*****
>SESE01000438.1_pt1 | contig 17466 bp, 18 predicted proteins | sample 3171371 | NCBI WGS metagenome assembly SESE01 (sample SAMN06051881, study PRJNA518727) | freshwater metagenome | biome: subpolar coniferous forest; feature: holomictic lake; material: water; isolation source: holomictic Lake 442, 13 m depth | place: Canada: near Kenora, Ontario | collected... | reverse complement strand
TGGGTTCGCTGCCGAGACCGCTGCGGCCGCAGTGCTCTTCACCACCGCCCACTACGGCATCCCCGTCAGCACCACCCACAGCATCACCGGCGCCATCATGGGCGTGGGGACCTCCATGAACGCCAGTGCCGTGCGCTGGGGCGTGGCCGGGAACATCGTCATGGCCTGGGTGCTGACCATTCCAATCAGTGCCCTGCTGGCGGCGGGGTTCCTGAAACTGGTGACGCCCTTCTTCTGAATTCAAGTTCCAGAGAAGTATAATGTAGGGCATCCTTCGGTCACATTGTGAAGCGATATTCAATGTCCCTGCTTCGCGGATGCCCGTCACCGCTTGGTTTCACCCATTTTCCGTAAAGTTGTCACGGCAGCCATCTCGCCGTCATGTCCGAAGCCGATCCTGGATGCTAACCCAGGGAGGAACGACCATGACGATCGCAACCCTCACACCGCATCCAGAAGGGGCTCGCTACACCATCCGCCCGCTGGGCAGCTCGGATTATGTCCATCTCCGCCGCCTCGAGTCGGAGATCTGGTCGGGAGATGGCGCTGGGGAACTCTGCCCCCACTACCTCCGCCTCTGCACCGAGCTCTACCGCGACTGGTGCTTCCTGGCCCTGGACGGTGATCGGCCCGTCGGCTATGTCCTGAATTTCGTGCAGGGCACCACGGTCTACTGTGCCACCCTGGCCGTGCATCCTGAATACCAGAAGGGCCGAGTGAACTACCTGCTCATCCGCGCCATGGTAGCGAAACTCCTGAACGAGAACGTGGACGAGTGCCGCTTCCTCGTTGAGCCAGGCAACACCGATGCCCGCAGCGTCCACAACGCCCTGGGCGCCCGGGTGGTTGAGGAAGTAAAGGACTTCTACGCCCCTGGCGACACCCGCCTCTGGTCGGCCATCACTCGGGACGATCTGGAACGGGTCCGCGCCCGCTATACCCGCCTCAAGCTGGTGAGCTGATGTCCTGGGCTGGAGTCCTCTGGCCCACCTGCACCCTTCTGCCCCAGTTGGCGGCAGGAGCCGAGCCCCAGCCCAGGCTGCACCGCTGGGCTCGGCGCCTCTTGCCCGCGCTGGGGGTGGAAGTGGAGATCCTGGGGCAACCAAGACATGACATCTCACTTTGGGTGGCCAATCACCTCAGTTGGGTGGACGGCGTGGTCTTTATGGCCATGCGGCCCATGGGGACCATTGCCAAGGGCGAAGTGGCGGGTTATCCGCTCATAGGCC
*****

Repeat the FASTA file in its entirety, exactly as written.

>SESE01000438.1_pt1 | contig 17466 bp, 18 predicted proteins | sample 3171371 | NCBI WGS metagenome assembly SESE01 (sample SAMN06051881, study PRJNA518727) | freshwater metagenome | biome: subpolar coniferous forest; feature: holomictic lake; material: water; isolation source: holomictic Lake 442, 13 m depth | place: Canada: near Kenora, Ontario | collected... | reverse complement strand
TGGGTTCGCTGCCGAGACCGCTGCGGCCGCAGTGCTCTTCACCACCGCCCACTACGGCATCCCCGTCAGCACCACCCACAGCATCACCGGCGCCATCATGGGCGTGGGGACCTCCATGAACGCCAGTGCCGTGCGCTGGGGCGTGGCCGGGAACATCGTCATGGCCTGGGTGCTGACCATTCCAATCAGTGCCCTGCTGGCGGCGGGGTTCCTGAAACTGGTGACGCCCTTCTTCTGAATTCAAGTTCCAGAGAAGTATAATGTAGGGCATCCTTCGGTCACATTGTGAAGCGATATTCAATGTCCCTGCTTCGCGGATGCCCGTCACCGCTTGGTTTCACCCATTTTCCGTAAAGTTGTCACGGCAGCCATCTCGCCGTCATGTCCGAAGCCGATCCTGGATGCTAACCCAGGGAGGAACGACCATGACGATCGCAACCCTCACACCGCATCCAGAAGGGGCTCGCTACACCATCCGCCCGCTGGGCAGCTCGGATTATGTCCATCTCCGCCGCCTCGAGTCGGAGATCTGGTCGGGAGATGGCGCTGGGGAACTCTGCCCCCACTACCTCCGCCTCTGCACCGAGCTCTACCGCGACTGGTGCTTCCTGGCCCTGGACGGTGATCGGCCCGTCGGCTATGTCCTGAATTTCGTGCAGGGCACCACGGTCTACTGTGCCACCCTGGCCGTGCATCCTGAATACCAGAAGGGCCGAGTGAACTACCTGCTCATCCGCGCCATGGTAGCGAAACTCCTGAACGAGAACGTGGACGAGTGCCGCTTCCTCGTTGAGCCAGGCAACACCGATGCCCGCAGCGTCCACAACGCCCTGGGCGCCCGGGTGGTTGAGGAAGTAAAGGACTTCTACGCCCCTGGCGACACCCGCCTCTGGTCGGCCATCACTCGGGACGATCTGGAACGGGTCCGCGCCCGCTATACCCGCCTCAAGCTGGTGAGCTGATGTCCTGGGCTGGAGTCCTCTGGCCCACCTGCACCCTTCTGCCCCAGTTGGCGGCAGGAGCCGAGCCCCAGCCCAGGCTGCACCGCTGGGCTCGGCGCCTCTTGCCCGCGCTGGGGGTGGAAGTGGAGATCCTGGGGCAACCAAGACATGACATCTCACTTTGGGTGGCCAATCACCTCAGTTGGGTGGACGGCGTGGTCTTTATGGCCATGCGGCCCATGGGGACCATTGCCAAGGGCGAAGTGGCGGGTTATCCGCTCATAGGCC